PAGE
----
06 Jan Could You Have Cellulitis?
Cellulitis is an unpleasant skin condition caused by an infection of the outer layer of the skin and the tissues beneath it. Usually, the infected skin will appear swollen and it will be painful and warm when touched. This condition is commonly caused by the spread of bacteria in the skin tissues. Here are some of the important facts you need to know about this disease.
What Causes Cellulitis?
Certain conditions can lead to the entrance and spread of bacteria that causes this disease. These conditions include infection of the bones through an open wound, the presence of foreign objects in the soft tissues of the skin, and prolonged skin conditions like psoriasis and eczema.
Other causes include infection of the skin after a surgical operation and injuries that cut through the skin. You could also be at risk of having this disease if you have chronic hepatitis or liver cirrhosis, poor blood circulation to your arms or legs, varicose veins, diabetes, or any form of trauma on your skin.
Symptoms of Cellulitis
Symptoms may appear on virtually any section of the body. But it is more commonly found on damaged areas such as: skin around dirty cuts, inflamed wounds, and places that don’t have adequate blood circulation. Some of the symptoms you need to look out for include: higher temperature, swelling, redness, tenderness, pain, and the outflow of pus, yellow, or clear fluid from the skin.
Diagnosis for Cellulitis
You should visit your physician or health care provider immediately if you are experiencing any of the symptoms described above. But you must seek prompt medical attention if you also experience high fever, vomiting, nausea, severe pain, or numbness of the infected area.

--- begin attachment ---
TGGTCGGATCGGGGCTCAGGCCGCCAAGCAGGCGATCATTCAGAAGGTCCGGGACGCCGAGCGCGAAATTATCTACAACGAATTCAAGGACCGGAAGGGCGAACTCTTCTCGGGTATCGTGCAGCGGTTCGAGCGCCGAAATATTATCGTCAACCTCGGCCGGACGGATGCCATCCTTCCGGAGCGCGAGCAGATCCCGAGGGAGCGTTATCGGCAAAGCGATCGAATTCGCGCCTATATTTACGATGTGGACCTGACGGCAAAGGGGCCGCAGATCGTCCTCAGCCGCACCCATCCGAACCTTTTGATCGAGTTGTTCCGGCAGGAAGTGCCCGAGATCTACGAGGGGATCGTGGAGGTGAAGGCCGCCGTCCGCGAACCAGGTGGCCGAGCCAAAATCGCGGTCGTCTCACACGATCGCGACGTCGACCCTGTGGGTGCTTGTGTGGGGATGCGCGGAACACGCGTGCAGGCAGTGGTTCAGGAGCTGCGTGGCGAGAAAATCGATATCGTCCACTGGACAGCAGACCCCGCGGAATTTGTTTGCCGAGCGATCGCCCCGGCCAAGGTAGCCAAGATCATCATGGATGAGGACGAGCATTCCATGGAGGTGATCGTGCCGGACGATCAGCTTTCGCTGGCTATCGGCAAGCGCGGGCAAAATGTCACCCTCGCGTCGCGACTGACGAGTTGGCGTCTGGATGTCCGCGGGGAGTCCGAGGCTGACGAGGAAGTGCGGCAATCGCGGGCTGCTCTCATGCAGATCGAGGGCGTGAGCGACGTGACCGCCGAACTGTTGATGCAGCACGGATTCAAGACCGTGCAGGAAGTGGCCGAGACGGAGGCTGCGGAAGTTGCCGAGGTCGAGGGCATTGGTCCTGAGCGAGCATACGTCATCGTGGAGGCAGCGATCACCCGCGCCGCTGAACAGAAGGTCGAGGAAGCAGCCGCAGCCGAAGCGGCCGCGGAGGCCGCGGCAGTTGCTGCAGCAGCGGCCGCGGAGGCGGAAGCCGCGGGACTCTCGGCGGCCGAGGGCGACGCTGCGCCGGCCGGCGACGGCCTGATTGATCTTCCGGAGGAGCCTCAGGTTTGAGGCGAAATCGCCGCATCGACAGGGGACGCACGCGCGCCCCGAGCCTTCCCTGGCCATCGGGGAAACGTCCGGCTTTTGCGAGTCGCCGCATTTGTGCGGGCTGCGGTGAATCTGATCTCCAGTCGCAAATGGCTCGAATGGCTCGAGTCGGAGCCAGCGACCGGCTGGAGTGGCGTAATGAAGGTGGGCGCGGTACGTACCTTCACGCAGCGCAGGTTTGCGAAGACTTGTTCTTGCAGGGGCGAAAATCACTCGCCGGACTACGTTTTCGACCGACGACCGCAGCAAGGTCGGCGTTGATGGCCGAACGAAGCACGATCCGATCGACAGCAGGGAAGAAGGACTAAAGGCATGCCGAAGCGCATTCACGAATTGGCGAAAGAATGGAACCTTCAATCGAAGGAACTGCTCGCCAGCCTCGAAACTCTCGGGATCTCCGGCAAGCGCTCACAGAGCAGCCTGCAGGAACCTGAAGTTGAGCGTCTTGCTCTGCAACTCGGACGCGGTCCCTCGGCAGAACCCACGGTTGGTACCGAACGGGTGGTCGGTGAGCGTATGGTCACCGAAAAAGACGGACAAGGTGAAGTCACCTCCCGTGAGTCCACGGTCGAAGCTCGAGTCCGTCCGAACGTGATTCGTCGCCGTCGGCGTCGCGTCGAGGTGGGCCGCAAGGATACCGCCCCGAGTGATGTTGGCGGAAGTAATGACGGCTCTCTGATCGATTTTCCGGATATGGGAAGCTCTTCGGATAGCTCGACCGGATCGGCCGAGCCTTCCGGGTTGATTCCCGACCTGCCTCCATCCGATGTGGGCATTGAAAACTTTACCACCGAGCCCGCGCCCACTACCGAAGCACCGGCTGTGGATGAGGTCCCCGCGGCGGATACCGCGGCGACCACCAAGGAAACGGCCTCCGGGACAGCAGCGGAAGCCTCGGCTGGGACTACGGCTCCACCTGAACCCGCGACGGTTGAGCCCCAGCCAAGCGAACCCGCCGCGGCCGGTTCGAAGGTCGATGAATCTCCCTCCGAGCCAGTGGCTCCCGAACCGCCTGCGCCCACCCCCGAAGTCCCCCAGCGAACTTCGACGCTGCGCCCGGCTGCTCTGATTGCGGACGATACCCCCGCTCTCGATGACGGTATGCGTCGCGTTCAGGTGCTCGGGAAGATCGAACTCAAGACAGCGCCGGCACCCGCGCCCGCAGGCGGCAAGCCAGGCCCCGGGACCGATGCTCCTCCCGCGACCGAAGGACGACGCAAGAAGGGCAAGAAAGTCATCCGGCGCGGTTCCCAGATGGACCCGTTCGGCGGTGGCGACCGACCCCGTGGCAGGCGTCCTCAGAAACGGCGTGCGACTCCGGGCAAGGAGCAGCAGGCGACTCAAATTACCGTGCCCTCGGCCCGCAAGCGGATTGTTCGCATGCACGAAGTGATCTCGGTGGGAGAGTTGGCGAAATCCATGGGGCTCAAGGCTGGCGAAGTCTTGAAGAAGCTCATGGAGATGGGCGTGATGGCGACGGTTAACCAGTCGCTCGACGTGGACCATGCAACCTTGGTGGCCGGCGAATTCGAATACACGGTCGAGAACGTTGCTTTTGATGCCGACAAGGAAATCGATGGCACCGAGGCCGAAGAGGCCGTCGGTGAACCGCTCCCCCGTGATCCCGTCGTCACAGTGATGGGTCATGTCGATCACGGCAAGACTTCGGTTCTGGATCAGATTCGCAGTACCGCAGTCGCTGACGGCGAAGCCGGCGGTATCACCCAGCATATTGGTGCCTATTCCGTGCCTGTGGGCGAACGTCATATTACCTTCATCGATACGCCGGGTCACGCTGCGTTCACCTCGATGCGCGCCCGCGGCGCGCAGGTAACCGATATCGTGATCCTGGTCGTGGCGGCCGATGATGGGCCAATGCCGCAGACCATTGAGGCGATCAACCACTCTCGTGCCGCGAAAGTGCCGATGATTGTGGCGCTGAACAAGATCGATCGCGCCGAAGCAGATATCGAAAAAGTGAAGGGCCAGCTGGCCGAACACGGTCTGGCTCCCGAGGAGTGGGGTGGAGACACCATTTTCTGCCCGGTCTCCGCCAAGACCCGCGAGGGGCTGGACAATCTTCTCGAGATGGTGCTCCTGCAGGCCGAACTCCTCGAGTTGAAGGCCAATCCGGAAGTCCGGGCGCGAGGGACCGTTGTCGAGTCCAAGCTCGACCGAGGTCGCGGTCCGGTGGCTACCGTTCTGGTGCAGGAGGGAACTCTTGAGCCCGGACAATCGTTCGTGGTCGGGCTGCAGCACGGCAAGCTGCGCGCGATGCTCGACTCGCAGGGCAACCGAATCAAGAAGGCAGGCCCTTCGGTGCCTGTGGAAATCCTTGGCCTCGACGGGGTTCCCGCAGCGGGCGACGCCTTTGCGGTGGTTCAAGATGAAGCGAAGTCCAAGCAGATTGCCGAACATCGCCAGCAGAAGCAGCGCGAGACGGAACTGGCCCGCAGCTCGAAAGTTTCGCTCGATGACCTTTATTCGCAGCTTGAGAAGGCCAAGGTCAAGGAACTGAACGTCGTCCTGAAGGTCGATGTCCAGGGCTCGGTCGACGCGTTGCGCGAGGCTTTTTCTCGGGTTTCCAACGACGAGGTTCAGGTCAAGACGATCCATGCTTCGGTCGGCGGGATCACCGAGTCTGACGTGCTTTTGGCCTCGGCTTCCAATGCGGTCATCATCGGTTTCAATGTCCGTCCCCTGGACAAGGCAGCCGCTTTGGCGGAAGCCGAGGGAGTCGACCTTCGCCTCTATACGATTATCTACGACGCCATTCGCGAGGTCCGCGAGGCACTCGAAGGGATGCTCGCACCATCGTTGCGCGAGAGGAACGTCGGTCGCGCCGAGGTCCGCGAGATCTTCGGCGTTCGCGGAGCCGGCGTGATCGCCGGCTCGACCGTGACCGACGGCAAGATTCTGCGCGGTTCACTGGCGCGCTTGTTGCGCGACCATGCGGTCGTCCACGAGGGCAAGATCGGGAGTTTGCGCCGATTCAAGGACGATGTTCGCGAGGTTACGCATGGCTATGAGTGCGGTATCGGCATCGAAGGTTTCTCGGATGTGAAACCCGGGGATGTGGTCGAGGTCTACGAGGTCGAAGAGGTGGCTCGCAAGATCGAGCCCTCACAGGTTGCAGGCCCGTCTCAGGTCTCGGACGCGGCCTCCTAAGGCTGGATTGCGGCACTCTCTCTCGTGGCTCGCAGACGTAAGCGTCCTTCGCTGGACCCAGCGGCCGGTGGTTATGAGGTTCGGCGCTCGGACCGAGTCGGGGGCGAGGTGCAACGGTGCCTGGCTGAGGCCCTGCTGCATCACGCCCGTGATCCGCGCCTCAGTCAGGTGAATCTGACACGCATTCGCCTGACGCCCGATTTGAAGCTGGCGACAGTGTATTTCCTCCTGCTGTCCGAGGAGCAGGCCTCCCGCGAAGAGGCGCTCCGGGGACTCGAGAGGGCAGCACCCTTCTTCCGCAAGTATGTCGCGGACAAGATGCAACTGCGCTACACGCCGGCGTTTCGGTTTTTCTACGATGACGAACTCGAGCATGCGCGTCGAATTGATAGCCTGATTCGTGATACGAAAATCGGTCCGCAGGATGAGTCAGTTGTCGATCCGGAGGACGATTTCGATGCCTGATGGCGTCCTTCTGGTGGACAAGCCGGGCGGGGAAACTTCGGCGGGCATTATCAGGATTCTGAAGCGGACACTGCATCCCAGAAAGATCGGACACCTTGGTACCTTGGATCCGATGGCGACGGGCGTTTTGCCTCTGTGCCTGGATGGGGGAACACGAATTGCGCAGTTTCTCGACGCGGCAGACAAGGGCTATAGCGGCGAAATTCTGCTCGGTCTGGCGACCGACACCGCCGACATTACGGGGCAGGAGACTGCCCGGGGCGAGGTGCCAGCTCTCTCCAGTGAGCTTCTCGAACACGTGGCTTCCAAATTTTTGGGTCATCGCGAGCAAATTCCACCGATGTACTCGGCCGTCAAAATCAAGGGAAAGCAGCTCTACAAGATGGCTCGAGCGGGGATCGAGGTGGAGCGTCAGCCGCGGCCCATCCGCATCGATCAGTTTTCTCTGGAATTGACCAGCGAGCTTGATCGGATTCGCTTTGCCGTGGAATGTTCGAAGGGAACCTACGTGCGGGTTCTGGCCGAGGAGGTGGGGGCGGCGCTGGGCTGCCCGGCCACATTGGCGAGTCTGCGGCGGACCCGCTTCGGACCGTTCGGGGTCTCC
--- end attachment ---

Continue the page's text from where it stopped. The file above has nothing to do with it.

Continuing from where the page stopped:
Your physician will normally carry out a medical examination and request for your medical history. Some of the tests that will be done include: a culture, x-ray and blood test. The culture involves using a needle to extract fluid from the infected area for examination in the lab. Your x-ray result will reveal the presence of any foreign object or infected bone, while the blood test will show if the infection has affected your blood.
The type of treatment offered is based on the severity of the condition. Typically, your doctor will recommend that you rest the affected area. You may also need to elevate it to cut down the swelling and discomfort. You will need to take pain relievers like ibuprofen to reduce pain and suppress the fever.
When there is a severe infection, you may have to take intramuscular or intravenous antibiotics. This will usually be followed by oral antibiotics for a week or two. For more severe cases, hospital admission may be required for two to three days. In some cases, surgery may be done to remove dead tissue, or drain out pus, in order to speed up the healing process.
If you have any of the symptoms highlighted above, seek prompt medical attention. Don’t let the condition get worse because any infection that is not treated promptly could spread to other parts of the body.
Dr. Sue Reddy specializes in the treatment of infectious disease among many other specialties. She understands what is required to live a healthy, active life. Please feel free to take a look around her website and if you feel she provides services you may be interested in, give Dr. Reddy a call. Her staff would be more than happy to set up an appointment and answer any questions you may have.